721.23/647

Memorandum by the Assistant Secretary of State (White)

The Minister of Ecuador, Señor Zaldumbide, called and again expressed the interest of his Government in the boundary settlement in the upper Amazon region. He told me that he was instructed to advise me officially but confidentially that Ecuador has opened negotiations with Peru for the settlement of its boundary and that negotiations are proceeding at Quito.

The Minister again expressed the great desire of his Government that in any settlement that should be made now Ecuador would not be left out as was the case in 1922 and 1925 when the Colombian-Peruvian Treaty17 and the Tripartite Agreement between Brazil, Colombia and Peru,18 respectively, were signed. He said that on those occasions Ecuador had been treated as though it were a disturbing element seeking only to make difficulties. He said this is not at all the idea or intention of the Ecuadoran Government which, on the contrary, frankly desires a settlement and wants to cooperate to that end.

The Minister said that everything that goes on in Latin America is known in Washington; that this is the center of all activity, and for that reason he hoped that we would advise him of anything that is taking place. I asked Mr. Zaldumbide whether his Government had advised the Colombian Government of the negotiations going on between Ecuador and Peru and he said they had not. I told him they might wish to consider doing so because it is quite possible that there might be a direct settlement between Colombia and Peru and unless Colombia was informed of Ecuador’s position and desires it was quite possible that some arrangement might be arrived at without Ecuador being informed. I told the Minister that of course we would be very glad to tell him anything we properly could but that we are often given information confidentially and if, for instance, later on there should be negotiations between Peru and Colombia resulting in a settlement concerning which we were informed confidentially, we could not advise the Ecuadoran Government thereof. I told him that right now I am not authorized to advise the Colombian Government that Ecuador and Peru are negotiating and, similarly, should there be negotiations later on between Colombia and Peru, I might be advised of them in the same confidential way as he had just advised me of the Peru-Ecuador negotiations. Of course anything [Page 372]coming to us in confidence we would have to keep confidential and could not pass on to him. The Minister said he understood this but that we had so many sources of information; that we might be informed through our Ambassador in Lima, our Minister in Colombia, et cetera. I said that of course that was quite possible but that our representatives abroad might in turn receive confidential information and while they would advise the Department the Department could not give this information out. The Minister said he understood this perfectly and he was not asking us to do anything that was improper but anything we did learn that we could tell him would be most welcome. I told him that we would keep the matter in mind and of course if there should be anything we could properly advise him of we would be glad to do so.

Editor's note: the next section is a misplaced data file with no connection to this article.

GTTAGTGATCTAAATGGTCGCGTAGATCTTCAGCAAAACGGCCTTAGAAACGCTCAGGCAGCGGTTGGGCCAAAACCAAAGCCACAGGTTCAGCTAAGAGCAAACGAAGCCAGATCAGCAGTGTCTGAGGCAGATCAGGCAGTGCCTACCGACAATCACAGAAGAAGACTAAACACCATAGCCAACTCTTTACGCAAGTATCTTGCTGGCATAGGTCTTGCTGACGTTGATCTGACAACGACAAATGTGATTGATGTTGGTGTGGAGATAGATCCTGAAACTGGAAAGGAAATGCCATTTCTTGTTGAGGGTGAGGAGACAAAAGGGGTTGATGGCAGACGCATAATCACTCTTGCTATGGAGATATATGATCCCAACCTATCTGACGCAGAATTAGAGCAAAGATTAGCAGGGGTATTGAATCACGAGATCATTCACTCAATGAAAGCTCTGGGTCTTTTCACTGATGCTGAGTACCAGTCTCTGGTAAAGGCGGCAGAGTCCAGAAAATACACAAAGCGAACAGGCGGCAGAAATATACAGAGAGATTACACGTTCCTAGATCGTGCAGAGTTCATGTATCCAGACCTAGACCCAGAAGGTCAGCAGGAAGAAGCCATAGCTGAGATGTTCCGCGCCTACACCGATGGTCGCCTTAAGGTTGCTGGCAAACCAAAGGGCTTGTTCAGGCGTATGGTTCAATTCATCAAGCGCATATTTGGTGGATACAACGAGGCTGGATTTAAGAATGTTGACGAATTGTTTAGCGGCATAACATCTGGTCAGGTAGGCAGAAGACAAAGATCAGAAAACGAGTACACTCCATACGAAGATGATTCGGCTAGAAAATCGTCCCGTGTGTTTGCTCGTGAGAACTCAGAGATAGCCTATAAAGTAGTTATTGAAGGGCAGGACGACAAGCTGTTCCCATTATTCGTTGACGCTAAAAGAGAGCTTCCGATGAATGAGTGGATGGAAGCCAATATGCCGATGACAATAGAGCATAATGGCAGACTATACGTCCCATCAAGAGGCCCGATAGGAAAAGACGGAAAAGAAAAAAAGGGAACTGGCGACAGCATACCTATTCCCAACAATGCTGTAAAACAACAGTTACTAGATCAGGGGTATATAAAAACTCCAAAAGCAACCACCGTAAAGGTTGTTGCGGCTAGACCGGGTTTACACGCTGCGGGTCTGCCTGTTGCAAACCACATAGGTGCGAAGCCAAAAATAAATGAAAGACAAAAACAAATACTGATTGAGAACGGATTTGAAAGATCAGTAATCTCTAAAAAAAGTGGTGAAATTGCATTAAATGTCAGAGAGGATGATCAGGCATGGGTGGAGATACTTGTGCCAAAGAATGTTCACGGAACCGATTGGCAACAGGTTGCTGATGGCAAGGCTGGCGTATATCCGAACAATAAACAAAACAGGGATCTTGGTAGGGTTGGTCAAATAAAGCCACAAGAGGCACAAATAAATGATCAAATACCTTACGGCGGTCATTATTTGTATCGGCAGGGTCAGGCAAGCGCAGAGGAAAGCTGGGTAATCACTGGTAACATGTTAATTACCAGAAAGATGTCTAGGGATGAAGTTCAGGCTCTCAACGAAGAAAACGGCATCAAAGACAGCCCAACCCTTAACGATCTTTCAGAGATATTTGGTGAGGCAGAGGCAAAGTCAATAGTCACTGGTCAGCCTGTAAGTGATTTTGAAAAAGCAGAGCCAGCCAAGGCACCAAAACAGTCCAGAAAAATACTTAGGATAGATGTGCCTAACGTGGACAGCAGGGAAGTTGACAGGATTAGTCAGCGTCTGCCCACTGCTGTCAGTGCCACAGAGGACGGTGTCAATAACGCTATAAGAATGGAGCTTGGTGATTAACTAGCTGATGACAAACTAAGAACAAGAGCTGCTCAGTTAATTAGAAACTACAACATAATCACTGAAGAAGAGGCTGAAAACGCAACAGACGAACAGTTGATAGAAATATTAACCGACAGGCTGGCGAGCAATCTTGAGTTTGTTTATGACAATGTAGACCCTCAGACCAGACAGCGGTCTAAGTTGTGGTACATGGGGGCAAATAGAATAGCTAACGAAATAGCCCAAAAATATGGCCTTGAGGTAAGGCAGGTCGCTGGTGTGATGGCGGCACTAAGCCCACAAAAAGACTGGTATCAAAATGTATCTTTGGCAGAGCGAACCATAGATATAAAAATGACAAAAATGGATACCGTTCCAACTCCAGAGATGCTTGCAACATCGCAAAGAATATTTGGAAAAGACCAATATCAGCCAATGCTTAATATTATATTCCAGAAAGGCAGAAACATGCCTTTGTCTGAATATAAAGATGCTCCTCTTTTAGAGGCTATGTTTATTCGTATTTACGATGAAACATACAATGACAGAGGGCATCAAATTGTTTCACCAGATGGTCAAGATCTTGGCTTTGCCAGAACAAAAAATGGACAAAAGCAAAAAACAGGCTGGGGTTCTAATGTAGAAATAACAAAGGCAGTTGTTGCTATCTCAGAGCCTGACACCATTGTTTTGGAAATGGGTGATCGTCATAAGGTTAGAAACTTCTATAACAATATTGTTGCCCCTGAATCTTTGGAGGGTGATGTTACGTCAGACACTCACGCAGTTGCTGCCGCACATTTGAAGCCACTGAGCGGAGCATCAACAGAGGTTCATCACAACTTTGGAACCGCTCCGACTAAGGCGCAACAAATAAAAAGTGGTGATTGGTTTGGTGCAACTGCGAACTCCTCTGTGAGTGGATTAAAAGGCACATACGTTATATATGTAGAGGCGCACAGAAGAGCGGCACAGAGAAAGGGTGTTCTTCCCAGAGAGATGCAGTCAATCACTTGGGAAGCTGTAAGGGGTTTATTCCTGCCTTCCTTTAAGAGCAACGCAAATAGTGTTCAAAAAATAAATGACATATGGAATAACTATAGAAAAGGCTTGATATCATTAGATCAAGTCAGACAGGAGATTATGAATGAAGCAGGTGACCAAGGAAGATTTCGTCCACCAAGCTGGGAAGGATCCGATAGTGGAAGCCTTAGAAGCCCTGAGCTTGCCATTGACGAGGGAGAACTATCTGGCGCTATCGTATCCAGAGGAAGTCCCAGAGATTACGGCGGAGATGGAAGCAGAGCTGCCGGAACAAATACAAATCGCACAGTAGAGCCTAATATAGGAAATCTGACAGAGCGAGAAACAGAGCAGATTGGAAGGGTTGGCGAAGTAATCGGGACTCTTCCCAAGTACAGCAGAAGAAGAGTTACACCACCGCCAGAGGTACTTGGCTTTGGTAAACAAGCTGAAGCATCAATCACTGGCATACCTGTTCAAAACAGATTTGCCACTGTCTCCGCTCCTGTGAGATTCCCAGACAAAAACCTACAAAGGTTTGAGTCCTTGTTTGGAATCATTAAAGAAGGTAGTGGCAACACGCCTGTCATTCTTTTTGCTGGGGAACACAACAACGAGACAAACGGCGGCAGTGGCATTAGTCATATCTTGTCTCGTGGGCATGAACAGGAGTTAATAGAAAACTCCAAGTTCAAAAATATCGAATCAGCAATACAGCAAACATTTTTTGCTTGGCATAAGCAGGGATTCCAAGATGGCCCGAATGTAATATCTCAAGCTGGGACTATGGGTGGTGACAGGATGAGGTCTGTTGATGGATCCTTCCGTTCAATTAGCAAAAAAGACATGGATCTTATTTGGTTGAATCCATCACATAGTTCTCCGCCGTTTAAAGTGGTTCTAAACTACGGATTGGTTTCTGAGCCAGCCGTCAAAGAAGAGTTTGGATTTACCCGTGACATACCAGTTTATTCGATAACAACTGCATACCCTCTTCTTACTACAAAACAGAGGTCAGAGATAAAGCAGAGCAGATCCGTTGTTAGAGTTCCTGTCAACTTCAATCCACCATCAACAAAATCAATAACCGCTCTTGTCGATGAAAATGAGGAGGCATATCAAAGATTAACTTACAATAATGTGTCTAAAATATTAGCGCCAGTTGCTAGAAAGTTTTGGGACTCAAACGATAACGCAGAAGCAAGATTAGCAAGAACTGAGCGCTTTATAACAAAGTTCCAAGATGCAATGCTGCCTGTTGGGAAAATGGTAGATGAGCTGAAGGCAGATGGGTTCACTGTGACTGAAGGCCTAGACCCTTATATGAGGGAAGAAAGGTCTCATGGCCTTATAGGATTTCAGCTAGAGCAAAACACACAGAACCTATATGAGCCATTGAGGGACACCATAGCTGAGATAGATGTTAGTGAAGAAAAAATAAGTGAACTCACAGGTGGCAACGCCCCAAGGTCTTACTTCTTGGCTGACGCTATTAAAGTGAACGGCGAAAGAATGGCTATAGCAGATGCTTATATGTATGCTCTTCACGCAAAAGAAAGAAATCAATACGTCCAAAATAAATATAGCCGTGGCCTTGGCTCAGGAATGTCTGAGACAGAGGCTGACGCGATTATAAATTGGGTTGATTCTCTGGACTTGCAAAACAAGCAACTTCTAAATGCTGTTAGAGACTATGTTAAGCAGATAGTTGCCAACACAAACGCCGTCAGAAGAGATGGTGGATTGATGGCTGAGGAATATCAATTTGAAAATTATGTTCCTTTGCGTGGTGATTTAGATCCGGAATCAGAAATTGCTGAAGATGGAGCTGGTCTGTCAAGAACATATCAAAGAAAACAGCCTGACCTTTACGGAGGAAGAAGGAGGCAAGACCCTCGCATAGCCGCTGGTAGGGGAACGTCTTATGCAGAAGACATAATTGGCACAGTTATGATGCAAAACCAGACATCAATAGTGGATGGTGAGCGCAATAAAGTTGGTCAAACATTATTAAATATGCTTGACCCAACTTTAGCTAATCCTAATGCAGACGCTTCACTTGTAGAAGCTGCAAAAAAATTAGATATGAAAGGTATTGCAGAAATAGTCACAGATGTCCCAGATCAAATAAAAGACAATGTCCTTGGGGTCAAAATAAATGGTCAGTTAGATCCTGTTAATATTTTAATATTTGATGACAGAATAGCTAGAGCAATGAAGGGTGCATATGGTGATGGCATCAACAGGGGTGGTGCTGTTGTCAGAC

F[rancis] W[hite]
  1. Signed March 24, 1922, League of Nations Treaty Series, vol. lxxiv, p. 9.
  2. Procès-Verbal of March 4, 1925, Foreign Relations, 1925, vol. i, p. 461.